One of our concerns with the large range ages published in scientific and popular texts is the potential to propagate outdated information and errors. The different ages are a result of improving knowledge, both in the accuracy and precision of geologic dating techniques, and in refinements to the geologic time scale. If interpreters and authors of general interest publications do not research primary scientific sources for their information, a superseded date from a widely distributed, popular publication may be erroneously cited again and again. with researchers to compile the “best” ages of Grand Canyon rocks. By “best” we mean the most accurate and precise ages, given the parameters of geologic dating techniques and available information from the rock record. The primary audiences for this work were interpreters (including NPS rangers, commercial guides, authors, and publishers) and resource managers. The goal was to develop a single list of numeric ages that users could apply consistently, thereby facilitating comprehension of the geologic history and features of the Grand Canyon.
Grand Canyon cliffs rendered in ink.
In Exploration of the Colorado River of the West and its Tributaries (1875) by John Wesley Powell clearly shows that early geologists recognized the three main packages of rocks exposed in the Grand Canyon

The Age of Grand Canyon Rocks

Beginning with John Wesley Powell in the 1870s, geologists have recognized three main packages, or “sets,” of rocks exposed in the Grand Canyon: (1) the crystalline rocks of the Inner Gorge, (2) the tilted rocks of the Grand Canyon Supergroup, and (3) the layered sedimentary rocks in the upper two-thirds of the canyon (fig. 1). As knowledge of Grand Canyon geology progressed, geologists began to identify individual layers of rocks; ultimately more than 100 formal stratigraphic names were applied to rock units in the Grand Canyon. Therefore, our project first required identifying the rock units for which numeric ages are important. We limited our project to the three overall sets of rocks and those rock formations or groups that interpreters and resource managers routinely discuss.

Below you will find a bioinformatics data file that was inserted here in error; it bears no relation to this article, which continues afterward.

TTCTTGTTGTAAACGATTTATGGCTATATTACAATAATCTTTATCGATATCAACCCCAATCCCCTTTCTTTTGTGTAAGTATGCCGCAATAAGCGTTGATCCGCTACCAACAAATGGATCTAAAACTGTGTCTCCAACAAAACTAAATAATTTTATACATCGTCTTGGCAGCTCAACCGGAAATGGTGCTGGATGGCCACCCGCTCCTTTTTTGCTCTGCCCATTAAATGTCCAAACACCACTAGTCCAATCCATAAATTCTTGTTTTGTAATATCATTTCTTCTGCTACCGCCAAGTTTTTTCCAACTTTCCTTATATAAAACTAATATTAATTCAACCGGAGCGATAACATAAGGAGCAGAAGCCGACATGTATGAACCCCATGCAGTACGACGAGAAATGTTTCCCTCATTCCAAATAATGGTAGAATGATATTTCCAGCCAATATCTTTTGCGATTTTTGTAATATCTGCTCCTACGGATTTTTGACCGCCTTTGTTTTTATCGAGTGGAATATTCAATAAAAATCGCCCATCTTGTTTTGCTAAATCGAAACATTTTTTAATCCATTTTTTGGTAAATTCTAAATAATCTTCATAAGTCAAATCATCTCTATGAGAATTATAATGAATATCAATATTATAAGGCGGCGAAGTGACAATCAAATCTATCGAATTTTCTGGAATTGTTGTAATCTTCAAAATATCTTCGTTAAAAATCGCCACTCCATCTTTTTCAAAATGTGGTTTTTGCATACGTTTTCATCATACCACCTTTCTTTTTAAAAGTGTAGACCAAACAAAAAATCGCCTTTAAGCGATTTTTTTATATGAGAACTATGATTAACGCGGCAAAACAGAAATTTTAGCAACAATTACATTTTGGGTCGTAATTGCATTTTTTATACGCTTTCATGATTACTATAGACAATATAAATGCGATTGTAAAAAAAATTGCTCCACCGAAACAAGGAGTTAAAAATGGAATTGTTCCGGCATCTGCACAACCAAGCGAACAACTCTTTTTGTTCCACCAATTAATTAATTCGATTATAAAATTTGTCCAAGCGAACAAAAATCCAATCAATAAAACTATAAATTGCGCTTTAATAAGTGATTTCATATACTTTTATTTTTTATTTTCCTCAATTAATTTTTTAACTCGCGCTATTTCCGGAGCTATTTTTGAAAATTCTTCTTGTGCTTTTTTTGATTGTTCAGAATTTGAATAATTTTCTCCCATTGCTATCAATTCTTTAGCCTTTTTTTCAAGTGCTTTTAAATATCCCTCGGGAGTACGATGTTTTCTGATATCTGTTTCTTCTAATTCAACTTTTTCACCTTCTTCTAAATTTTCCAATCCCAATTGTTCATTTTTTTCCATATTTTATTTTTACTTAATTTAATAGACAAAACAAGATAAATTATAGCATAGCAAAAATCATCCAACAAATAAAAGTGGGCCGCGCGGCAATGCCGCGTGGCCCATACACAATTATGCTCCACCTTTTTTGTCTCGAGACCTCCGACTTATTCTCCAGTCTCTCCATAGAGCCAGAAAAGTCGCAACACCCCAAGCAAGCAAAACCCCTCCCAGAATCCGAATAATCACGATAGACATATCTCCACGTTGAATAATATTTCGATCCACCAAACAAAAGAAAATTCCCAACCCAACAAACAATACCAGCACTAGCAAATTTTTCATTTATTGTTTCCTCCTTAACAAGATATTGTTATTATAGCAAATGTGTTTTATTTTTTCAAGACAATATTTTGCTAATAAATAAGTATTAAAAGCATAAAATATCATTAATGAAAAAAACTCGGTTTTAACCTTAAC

In an effort to not confuse our users, we selected the term “set” to refer to Powell’s three main packages of rocks, because this term is not part of the formal stratigraphic hierarchy such as “group,” “series,” or “complex.” The three sets of rocks are categorized based on stratigraphic position, age, physical characteristics, and overall geologic history (table 1, page 82). The “Vishnu Basement Rocks” (of undetermined thickness) consist of the ancient igneous and metamorphic rocks exposed in the Inner Gorge. The “Grand Canyon Supergroup Rocks” (12,000 feet [3,600 m] thick) are late Precambrian sedimentary and volcanic rocks predominantly deposited in rifted basins. The “Layered Paleozoic Rocks” (3,000– 4,000 feet [900–1,200 m] thick) include the flat-lying sedimentary rocks in the “stair-step” canyon walls (figs. 2 and 3, pages 80–81).
Diagram showing Grand Canyon's three sets of rocks

Vishnu Basement Rocks

We established the informal name Vishnu Basement Rocks for all of the ancient crystalline rocks at the bottom of the Grand Canyon because no formal nomenclature encompasses all the metamorphic units and individual igneous plutons exposed there. We chose “Vishnu” because the public is familiar with the Vishnu Schist and “basement” to indicate the type of rock assemblage and its position.

The many reliable radiometric age determinations of the igneous and metamorphic Vishnu Basement Rocks (e.g., Ilg et al. 1996; Hawkins et al. 1996; Karlstrom et al. 2003) facilitated our determination of numeric ages for this set. The challenge was to interpret the geologic significance of the dates in a meaningful context for interpreters and resource managers. We differentiated Grand Canyon’s oldest rock unit, the Elves Chasm Pluton (1,840 million years ago), from the rest of the Vishnu Basement Rocks. The Elves Chasm is significantly older, at least 90 million years, than any other basement rock. It formed before the main tectonic collisions that produced most of the other rocks comprising the Vishnu Basement Rocks (1,680–1,750 million years ago). We also chose to exclude a few younger plutons, which formed about 1,400 million years ago, from the overall age of the Vishnu Basement Rocks. These rocks postdate the main tectonic events that formed this set and, though interesting, are a detail better left to the advanced study of Grand Canyon geology

Grand Canyon Supergroup Rocks